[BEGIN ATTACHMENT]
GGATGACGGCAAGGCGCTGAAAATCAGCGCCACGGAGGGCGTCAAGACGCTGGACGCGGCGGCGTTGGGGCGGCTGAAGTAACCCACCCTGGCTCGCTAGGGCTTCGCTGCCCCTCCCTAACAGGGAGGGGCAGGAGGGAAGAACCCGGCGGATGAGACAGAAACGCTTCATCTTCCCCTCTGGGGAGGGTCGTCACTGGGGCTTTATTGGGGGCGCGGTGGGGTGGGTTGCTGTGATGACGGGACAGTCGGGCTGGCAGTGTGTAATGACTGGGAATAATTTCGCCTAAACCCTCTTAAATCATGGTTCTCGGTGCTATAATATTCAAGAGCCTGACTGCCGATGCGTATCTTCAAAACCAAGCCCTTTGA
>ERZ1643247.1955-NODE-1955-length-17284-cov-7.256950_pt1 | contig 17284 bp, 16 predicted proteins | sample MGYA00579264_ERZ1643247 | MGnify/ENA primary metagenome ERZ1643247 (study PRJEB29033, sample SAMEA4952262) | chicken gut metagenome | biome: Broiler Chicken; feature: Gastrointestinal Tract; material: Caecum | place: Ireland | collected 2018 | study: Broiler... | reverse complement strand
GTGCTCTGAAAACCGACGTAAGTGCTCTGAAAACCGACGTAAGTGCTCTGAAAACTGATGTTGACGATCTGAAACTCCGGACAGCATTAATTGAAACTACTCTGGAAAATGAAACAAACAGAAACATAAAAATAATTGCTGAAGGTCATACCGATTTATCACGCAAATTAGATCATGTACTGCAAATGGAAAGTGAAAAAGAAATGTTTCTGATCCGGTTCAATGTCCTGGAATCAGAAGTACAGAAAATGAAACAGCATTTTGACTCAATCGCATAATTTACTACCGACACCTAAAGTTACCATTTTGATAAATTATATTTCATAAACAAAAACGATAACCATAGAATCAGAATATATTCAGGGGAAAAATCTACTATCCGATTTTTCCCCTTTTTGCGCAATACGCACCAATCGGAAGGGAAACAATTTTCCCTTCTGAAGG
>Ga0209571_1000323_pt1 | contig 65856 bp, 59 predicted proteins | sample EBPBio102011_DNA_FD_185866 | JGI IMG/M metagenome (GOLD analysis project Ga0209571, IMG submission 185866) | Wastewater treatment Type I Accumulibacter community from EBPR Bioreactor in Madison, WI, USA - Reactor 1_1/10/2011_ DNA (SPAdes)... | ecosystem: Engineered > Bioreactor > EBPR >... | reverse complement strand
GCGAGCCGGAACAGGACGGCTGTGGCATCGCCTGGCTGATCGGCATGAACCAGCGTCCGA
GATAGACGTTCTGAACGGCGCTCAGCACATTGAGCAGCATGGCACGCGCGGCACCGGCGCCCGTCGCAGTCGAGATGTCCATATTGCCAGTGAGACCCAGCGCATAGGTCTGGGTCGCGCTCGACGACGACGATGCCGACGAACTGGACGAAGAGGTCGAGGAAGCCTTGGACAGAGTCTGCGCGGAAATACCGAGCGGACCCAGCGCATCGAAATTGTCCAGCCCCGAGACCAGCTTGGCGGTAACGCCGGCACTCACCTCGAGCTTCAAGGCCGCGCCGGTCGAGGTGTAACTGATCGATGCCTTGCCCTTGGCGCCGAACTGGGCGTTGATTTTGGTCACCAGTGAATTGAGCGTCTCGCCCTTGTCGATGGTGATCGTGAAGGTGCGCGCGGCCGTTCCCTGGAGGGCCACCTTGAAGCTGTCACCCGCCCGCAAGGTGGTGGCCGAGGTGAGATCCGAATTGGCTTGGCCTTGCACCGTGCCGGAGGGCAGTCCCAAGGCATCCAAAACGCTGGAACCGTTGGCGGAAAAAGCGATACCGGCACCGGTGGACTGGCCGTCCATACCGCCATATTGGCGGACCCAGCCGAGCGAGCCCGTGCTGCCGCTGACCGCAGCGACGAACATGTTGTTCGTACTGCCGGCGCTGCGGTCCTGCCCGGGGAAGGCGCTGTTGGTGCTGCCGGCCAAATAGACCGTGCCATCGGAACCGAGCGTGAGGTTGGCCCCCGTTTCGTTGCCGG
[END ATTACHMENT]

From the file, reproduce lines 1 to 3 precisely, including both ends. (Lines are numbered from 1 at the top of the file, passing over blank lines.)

GGATGACGGCAAGGCGCTGAAAATCAGCGCCACGGAGGGCGTCAAGACGCTGGACGCGGCGGCGTTGGGGCGGCTGAAGTAACCCACCCTGGCTCGCTAGGGCTTCGCTGCCCCTCCCTAACAGGGAGGGGCAGGAGGGAAGAACCCGGCGGATGAGACAGAAACGCTTCATCTTCCCCTCTGGGGAGGGTCGTCACTGGGGCTTTATTGGGGGCGCGGTGGGGTGGGTTGCTGTGATGACGGGACAGTCGGGCTGGCAGTGTGTAATGACTGGGAATAATTTCGCCTAAACCCTCTTAAATCATGGTTCTCGGTGCTATAATATTCAAGAGCCTGACTGCCGATGCGTATCTTCAAAACCAAGCCCTTTGA
>ERZ1643247.1955-NODE-1955-length-17284-cov-7.256950_pt1 | contig 17284 bp, 16 predicted proteins | sample MGYA00579264_ERZ1643247 | MGnify/ENA primary metagenome ERZ1643247 (study PRJEB29033, sample SAMEA4952262) | chicken gut metagenome | biome: Broiler Chicken; feature: Gastrointestinal Tract; material: Caecum | place: Ireland | collected 2018 | study: Broiler... | reverse complement strand
GTGCTCTGAAAACCGACGTAAGTGCTCTGAAAACCGACGTAAGTGCTCTGAAAACTGATGTTGACGATCTGAAACTCCGGACAGCATTAATTGAAACTACTCTGGAAAATGAAACAAACAGAAACATAAAAATAATTGCTGAAGGTCATACCGATTTATCACGCAAATTAGATCATGTACTGCAAATGGAAAGTGAAAAAGAAATGTTTCTGATCCGGTTCAATGTCCTGGAATCAGAAGTACAGAAAATGAAACAGCATTTTGACTCAATCGCATAATTTACTACCGACACCTAAAGTTACCATTTTGATAAATTATATTTCATAAACAAAAACGATAACCATAGAATCAGAATATATTCAGGGGAAAAATCTACTATCCGATTTTTCCCCTTTTTGCGCAATACGCACCAATCGGAAGGGAAACAATTTTCCCTTCTGAAGG